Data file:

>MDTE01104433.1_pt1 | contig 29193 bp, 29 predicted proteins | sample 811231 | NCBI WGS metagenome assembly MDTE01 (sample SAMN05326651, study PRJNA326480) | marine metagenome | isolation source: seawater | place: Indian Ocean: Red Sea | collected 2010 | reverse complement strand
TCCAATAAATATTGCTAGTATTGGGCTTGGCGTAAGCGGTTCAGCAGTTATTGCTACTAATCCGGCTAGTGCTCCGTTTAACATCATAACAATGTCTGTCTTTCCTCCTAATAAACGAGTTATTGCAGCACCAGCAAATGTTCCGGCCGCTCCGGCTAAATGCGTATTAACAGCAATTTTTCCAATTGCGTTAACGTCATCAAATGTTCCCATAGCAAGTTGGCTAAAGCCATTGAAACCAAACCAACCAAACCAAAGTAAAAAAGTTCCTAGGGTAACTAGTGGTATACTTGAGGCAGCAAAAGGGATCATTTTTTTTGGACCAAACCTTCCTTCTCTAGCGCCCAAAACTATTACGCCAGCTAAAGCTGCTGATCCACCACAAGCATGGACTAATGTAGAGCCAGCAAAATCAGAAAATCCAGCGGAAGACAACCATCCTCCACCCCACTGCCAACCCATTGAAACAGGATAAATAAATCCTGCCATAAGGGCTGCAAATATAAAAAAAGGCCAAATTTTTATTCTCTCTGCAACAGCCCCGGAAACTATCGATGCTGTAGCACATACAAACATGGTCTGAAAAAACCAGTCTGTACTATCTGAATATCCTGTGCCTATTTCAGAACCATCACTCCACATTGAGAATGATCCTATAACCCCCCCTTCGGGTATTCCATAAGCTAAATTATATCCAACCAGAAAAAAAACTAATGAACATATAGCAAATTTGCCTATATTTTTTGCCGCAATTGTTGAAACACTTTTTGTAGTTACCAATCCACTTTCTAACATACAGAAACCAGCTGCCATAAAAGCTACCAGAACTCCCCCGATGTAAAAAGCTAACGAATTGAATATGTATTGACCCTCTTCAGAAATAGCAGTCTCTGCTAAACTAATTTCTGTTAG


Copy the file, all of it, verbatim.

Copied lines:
>MDTE01104433.1_pt1 | contig 29193 bp, 29 predicted proteins | sample 811231 | NCBI WGS metagenome assembly MDTE01 (sample SAMN05326651, study PRJNA326480) | marine metagenome | isolation source: seawater | place: Indian Ocean: Red Sea | collected 2010 | reverse complement strand
TCCAATAAATATTGCTAGTATTGGGCTTGGCGTAAGCGGTTCAGCAGTTATTGCTACTAATCCGGCTAGTGCTCCGTTTAACATCATAACAATGTCTGTCTTTCCTCCTAATAAACGAGTTATTGCAGCACCAGCAAATGTTCCGGCCGCTCCGGCTAAATGCGTATTAACAGCAATTTTTCCAATTGCGTTAACGTCATCAAATGTTCCCATAGCAAGTTGGCTAAAGCCATTGAAACCAAACCAACCAAACCAAAGTAAAAAAGTTCCTAGGGTAACTAGTGGTATACTTGAGGCAGCAAAAGGGATCATTTTTTTTGGACCAAACCTTCCTTCTCTAGCGCCCAAAACTATTACGCCAGCTAAAGCTGCTGATCCACCACAAGCATGGACTAATGTAGAGCCAGCAAAATCAGAAAATCCAGCGGAAGACAACCATCCTCCACCCCACTGCCAACCCATTGAAACAGGATAAATAAATCCTGCCATAAGGGCTGCAAATATAAAAAAAGGCCAAATTTTTATTCTCTCTGCAACAGCCCCGGAAACTATCGATGCTGTAGCACATACAAACATGGTCTGAAAAAACCAGTCTGTACTATCTGAATATCCTGTGCCTATTTCAGAACCATCACTCCACATTGAGAATGATCCTATAACCCCCCCTTCGGGTATTCCATAAGCTAAATTATATCCAACCAGAAAAAAAACTAATGAACATATAGCAAATTTGCCTATATTTTTTGCCGCAATTGTTGAAACACTTTTTGTAGTTACCAATCCACTTTCTAACATACAGAAACCAGCTGCCATAAAAGCTACCAGAACTCCCCCGATGTAAAAAGCTAACGAATTGAATATGTATTGACCCTCTTCAGAAATAGCAGTCTCTGCTAAACTAATTTCTGTTAG